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now and then, some straggling broken-winged thinker has cast an owl's glance into this obscure region, the most have soared over it altogether heedless; regarding Clothes as a property, not an accident, as quite natural and spontaneous, like the leaves of trees, like the plumage of birds. In all speculations they have tacitly figured man as a Clothed Animal; whercas he is by nature a Naked Animal; and only in certain circumstances, by purpose and device, masks himself in Clothes. Shakspeare says, we are creatures that look before and after: the more surprising that we do not look round a little, and see what is passing under our very eyes.

But here, as in so many other cases, Germany, learned, indefatigable, deep-thinking Germany comes to our aid. It is, after all, a blessing that, in these revolutionary times, there should be one country where abstract Thought can still take shelter; that while the din and frenzy of Catholic Emancipations, and Rotten Boroughs, and Revolts of Paris, deafen every French and every English ear, the German can stand peaceful on his scientific watch-tower; and, to the raging, struggling multitude here and elsewhere, solemnly, from hour to hour, with preparatory blast of cowhorn, emit his Höret ihr Herren und lasset's Euch sagen; in other words, tell the Universe, which so often forgets that fact, what o'clock it really is. Not unfrequently the Germans have been blamed for an unprofitable diligence; as if they struck into devious courses, where nothing was to be had but the toil of a rough journey; as if, forsaking the gold mines of Finance, and that political slaughter of fat oxen whereby a man himself grows fat, they were apt to run goose-hunting into regions of bilberries and crowberries, and be swallowed up at last in remote peat-bogs. Of that unwise science, which, as our Humorist expresses it,

66 By Geometric scale, Doth take the size of pots of ale,"

still more, of that altogether misdirected industry, which is seen vigorously enough thrashing mere straw, there can nothing defensive be said. In so far as the Germans are chargeable with such, let them take the consequence. Nevertheless be it remarked, that even a Russian steppe has tumuli and gold ornaments; also many a scene that looks desert and rock-bound from the distance, will unfold itself, when visited, into rare valleys. Nay, in any case, would Criticism erect not only finger-posts and turnpikes, but spiked gates and impassable barriers, for the mind of man? It is written, "Many shall run to and fro, and knowledge shall be increased." Surely the plain rule is, Let each considerate person have his way, and see what it will lead to. For not this man and that man, but all men make up mankind, and their united tasks the task of mankind. How often have we seen some such adventurous, and perhaps much-censured wanderer light on some outlying, neglected, yet vitally momentous province; the hidden treasures of which he first discovered, and kept proclaiming till the general eye and effort were directed thither, and the conquest was completed;-thereby, in these his seemingly so aimless rambles, planting new standards, founding new habitable colonies, in the immeasurable circumambient realm of Nothingness and Night? Wise man was he who counselled that Speculation should have free course, and look fearlessly towards all the thirtytwo points of the compass, whithersoever and howsoever it listed.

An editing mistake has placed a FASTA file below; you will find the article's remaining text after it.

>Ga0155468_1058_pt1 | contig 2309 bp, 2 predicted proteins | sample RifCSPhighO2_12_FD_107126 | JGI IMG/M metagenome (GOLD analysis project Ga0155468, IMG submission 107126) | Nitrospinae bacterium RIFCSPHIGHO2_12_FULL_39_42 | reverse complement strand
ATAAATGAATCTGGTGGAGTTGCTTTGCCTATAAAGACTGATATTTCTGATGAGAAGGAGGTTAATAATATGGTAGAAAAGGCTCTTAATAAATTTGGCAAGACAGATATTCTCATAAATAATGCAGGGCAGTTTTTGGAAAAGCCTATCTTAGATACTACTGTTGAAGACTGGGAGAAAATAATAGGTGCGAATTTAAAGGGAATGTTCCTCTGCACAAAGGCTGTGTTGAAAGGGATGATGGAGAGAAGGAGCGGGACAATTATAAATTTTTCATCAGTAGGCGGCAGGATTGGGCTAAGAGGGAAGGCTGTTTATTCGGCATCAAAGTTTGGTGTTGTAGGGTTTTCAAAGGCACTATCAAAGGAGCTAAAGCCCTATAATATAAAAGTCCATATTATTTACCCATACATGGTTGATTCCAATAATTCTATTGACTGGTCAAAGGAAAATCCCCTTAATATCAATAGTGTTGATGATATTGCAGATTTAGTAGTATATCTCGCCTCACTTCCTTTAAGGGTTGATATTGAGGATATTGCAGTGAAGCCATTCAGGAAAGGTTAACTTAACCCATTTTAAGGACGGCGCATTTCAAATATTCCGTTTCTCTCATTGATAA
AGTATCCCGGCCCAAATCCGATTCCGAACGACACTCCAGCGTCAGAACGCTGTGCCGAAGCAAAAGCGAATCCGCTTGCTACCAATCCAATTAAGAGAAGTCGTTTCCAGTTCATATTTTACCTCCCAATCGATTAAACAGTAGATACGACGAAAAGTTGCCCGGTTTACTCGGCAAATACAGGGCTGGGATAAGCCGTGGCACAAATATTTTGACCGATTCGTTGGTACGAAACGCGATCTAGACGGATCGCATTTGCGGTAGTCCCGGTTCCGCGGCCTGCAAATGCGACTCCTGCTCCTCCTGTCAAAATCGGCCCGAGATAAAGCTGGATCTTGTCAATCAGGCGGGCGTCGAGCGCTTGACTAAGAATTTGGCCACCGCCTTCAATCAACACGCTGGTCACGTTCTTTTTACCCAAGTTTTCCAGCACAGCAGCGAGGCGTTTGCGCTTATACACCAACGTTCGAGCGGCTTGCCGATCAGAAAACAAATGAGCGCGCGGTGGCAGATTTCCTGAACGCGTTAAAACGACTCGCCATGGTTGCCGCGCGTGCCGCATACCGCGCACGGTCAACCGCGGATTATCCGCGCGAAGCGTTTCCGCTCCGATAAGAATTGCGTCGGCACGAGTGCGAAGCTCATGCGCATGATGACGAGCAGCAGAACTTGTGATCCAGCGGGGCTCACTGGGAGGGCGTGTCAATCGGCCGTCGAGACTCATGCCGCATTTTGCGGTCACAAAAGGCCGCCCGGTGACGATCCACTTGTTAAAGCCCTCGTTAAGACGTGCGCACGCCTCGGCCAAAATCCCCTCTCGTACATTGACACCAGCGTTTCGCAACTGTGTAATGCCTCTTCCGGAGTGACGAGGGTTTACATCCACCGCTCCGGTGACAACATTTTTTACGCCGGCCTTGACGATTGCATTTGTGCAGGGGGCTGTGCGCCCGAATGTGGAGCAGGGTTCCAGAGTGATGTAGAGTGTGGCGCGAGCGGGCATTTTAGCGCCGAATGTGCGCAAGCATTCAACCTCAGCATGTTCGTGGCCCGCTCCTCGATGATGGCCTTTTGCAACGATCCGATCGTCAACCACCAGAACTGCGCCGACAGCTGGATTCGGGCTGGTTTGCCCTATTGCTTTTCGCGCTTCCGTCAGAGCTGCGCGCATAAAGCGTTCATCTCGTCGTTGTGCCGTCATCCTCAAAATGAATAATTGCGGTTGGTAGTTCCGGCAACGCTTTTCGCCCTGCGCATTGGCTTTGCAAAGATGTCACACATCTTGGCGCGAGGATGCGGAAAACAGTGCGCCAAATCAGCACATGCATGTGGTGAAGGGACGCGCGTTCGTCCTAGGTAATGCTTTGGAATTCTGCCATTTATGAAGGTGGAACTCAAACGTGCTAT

Perhaps it is proof of the stinted condition in which pure Science, especially pure moral Science, languishes among us English; and how our mercantile greatness, and invaluable Constitution, impressing a po

litical or other immediately practical tendency on all English culture and endeavor, cramps the free flight of Thought, that this, not Philosophy of Clothes, but recognition even that we have no such Philosophy, stands here for the first time published in our language. What English intellect could have chosen such a topic, or by chance stumbled on it? But for that same unshackled, and even sequestered condition of the German Learned, which permits and induces them to fish in all manner of waters, with all manner of nets, it seems probable enough, this abstruse Inquiry might, in spite of the results it leads to, have continued dormant for indefinite periods. The Editor of these sheets, though otherwise boasting himself a man of confirmed speculative habits, and perhaps discursive enough, is free to confess, that never, till these last months, did the above very plain considerations, on our total want of a Philosophy of Clothes, occur to him; and then, by quite foreign suggestion. By the arrival, namely, of a new Book from Professor Teufelsdröckh of Weissnichtwo; treating expressly of this subject; and in a style which, whether understood or not, could not even by the blindest be overlooked. In the present Editor's way of thought, this remarkable Treatise, with its Doctrines, whether as judicially acceded to, or judicially denied, has not remained without effect.

"Die Kleider, ihr Werden und Wirken (Clothes, their Origin and Influence): von Diog Teufelsdröckh, J. U. D. etc. Stillschweigen und Cognie. Weissnichtwo, 1831:

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Here," says the Weissnichtwo'sche Anzeiger, "comes a Volume of that extensive, close-printed, close-meditated sort, which, be it spoken with pride, is seen only in Germany, perhaps only in Weissnichtwo. Issuing from the hitherto irreproachable Firm of Stillschweigen and Company, with every external furtherance, it is of such internal quality as to set Neglect at defiance." "A work," concludes the well nigh enthusiastic Reviewer, "interesting alike to the antiquary, the historian, and the philosophic thinker; a master-piece of boldness, lynxeyed acuteness, and rugged independent Germanism and Philanthropy (derben Kerndeutschheit und Menschenliebe); which will not, assuredly, pass current without opposition in high places; but must and will exalt the almost new name of Teufelsdröckh to the first ranks of Philosophy, in our German Temple of Honor."